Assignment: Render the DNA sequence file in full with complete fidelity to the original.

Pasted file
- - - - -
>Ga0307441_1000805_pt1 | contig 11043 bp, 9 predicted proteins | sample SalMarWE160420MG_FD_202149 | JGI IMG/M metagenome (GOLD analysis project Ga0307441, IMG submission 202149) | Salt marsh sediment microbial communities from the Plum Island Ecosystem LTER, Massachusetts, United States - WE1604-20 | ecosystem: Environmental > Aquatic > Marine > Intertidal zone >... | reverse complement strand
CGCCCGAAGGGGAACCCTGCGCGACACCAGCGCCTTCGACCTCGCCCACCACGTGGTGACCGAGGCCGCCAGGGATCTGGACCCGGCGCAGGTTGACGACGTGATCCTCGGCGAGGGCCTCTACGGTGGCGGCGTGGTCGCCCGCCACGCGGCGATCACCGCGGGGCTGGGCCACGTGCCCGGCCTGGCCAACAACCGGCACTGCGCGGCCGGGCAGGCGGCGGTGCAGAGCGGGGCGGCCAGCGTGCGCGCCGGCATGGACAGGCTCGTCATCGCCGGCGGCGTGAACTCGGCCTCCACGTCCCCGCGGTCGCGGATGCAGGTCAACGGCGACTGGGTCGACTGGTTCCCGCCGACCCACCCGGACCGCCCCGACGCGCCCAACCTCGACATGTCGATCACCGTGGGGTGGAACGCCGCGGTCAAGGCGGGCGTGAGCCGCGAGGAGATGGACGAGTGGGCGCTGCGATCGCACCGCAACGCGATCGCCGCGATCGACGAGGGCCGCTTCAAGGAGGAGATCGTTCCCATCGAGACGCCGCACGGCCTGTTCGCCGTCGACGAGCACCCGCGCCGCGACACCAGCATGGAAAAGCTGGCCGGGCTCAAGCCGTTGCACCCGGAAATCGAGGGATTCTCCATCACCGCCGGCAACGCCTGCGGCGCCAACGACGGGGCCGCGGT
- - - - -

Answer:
>Ga0307441_1000805_pt1 | contig 11043 bp, 9 predicted proteins | sample SalMarWE160420MG_FD_202149 | JGI IMG/M metagenome (GOLD analysis project Ga0307441, IMG submission 202149) | Salt marsh sediment microbial communities from the Plum Island Ecosystem LTER, Massachusetts, United States - WE1604-20 | ecosystem: Environmental > Aquatic > Marine > Intertidal zone >... | reverse complement strand
CGCCCGAAGGGGAACCCTGCGCGACACCAGCGCCTTCGACCTCGCCCACCACGTGGTGACCGAGGCCGCCAGGGATCTGGACCCGGCGCAGGTTGACGACGTGATCCTCGGCGAGGGCCTCTACGGTGGCGGCGTGGTCGCCCGCCACGCGGCGATCACCGCGGGGCTGGGCCACGTGCCCGGCCTGGCCAACAACCGGCACTGCGCGGCCGGGCAGGCGGCGGTGCAGAGCGGGGCGGCCAGCGTGCGCGCCGGCATGGACAGGCTCGTCATCGCCGGCGGCGTGAACTCGGCCTCCACGTCCCCGCGGTCGCGGATGCAGGTCAACGGCGACTGGGTCGACTGGTTCCCGCCGACCCACCCGGACCGCCCCGACGCGCCCAACCTCGACATGTCGATCACCGTGGGGTGGAACGCCGCGGTCAAGGCGGGCGTGAGCCGCGAGGAGATGGACGAGTGGGCGCTGCGATCGCACCGCAACGCGATCGCCGCGATCGACGAGGGCCGCTTCAAGGAGGAGATCGTTCCCATCGAGACGCCGCACGGCCTGTTCGCCGTCGACGAGCACCCGCGCCGCGACACCAGCATGGAAAAGCTGGCCGGGCTCAAGCCGTTGCACCCGGAAATCGAGGGATTCTCCATCACCGCCGGCAACGCCTGCGGCGCCAACGACGGGGCCGCGGT